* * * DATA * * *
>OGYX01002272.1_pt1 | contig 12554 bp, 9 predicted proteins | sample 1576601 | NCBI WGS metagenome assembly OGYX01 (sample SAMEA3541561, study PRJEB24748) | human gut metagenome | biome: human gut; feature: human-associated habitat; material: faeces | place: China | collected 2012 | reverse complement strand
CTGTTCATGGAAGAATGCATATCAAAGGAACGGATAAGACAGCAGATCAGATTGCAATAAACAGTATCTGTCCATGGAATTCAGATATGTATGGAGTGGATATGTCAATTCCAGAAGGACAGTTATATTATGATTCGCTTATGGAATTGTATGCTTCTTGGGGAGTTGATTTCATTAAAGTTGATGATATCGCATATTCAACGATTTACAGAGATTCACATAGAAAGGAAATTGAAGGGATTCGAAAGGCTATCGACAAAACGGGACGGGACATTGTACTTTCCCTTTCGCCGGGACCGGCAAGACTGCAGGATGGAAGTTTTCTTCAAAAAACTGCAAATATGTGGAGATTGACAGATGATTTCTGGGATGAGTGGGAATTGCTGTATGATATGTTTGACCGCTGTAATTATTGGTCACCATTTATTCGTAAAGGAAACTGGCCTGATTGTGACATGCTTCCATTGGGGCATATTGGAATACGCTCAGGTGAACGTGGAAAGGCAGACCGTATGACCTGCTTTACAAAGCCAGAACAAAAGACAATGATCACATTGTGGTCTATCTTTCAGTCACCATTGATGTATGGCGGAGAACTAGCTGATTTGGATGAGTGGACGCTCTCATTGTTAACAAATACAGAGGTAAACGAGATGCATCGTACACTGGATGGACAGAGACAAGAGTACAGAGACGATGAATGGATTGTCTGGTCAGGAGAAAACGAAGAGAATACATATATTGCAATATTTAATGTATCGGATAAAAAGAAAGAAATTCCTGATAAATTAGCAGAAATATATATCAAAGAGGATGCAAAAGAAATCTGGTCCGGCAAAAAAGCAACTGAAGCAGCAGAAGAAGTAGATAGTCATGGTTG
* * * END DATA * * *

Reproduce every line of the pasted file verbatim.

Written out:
>OGYX01002272.1_pt1 | contig 12554 bp, 9 predicted proteins | sample 1576601 | NCBI WGS metagenome assembly OGYX01 (sample SAMEA3541561, study PRJEB24748) | human gut metagenome | biome: human gut; feature: human-associated habitat; material: faeces | place: China | collected 2012 | reverse complement strand
CTGTTCATGGAAGAATGCATATCAAAGGAACGGATAAGACAGCAGATCAGATTGCAATAAACAGTATCTGTCCATGGAATTCAGATATGTATGGAGTGGATATGTCAATTCCAGAAGGACAGTTATATTATGATTCGCTTATGGAATTGTATGCTTCTTGGGGAGTTGATTTCATTAAAGTTGATGATATCGCATATTCAACGATTTACAGAGATTCACATAGAAAGGAAATTGAAGGGATTCGAAAGGCTATCGACAAAACGGGACGGGACATTGTACTTTCCCTTTCGCCGGGACCGGCAAGACTGCAGGATGGAAGTTTTCTTCAAAAAACTGCAAATATGTGGAGATTGACAGATGATTTCTGGGATGAGTGGGAATTGCTGTATGATATGTTTGACCGCTGTAATTATTGGTCACCATTTATTCGTAAAGGAAACTGGCCTGATTGTGACATGCTTCCATTGGGGCATATTGGAATACGCTCAGGTGAACGTGGAAAGGCAGACCGTATGACCTGCTTTACAAAGCCAGAACAAAAGACAATGATCACATTGTGGTCTATCTTTCAGTCACCATTGATGTATGGCGGAGAACTAGCTGATTTGGATGAGTGGACGCTCTCATTGTTAACAAATACAGAGGTAAACGAGATGCATCGTACACTGGATGGACAGAGACAAGAGTACAGAGACGATGAATGGATTGTCTGGTCAGGAGAAAACGAAGAGAATACATATATTGCAATATTTAATGTATCGGATAAAAAGAAAGAAATTCCTGATAAATTAGCAGAAATATATATCAAAGAGGATGCAAAAGAAATCTGGTCCGGCAAAAAAGCAACTGAAGCAGCAGAAGAAGTAGATAGTCATGGTTG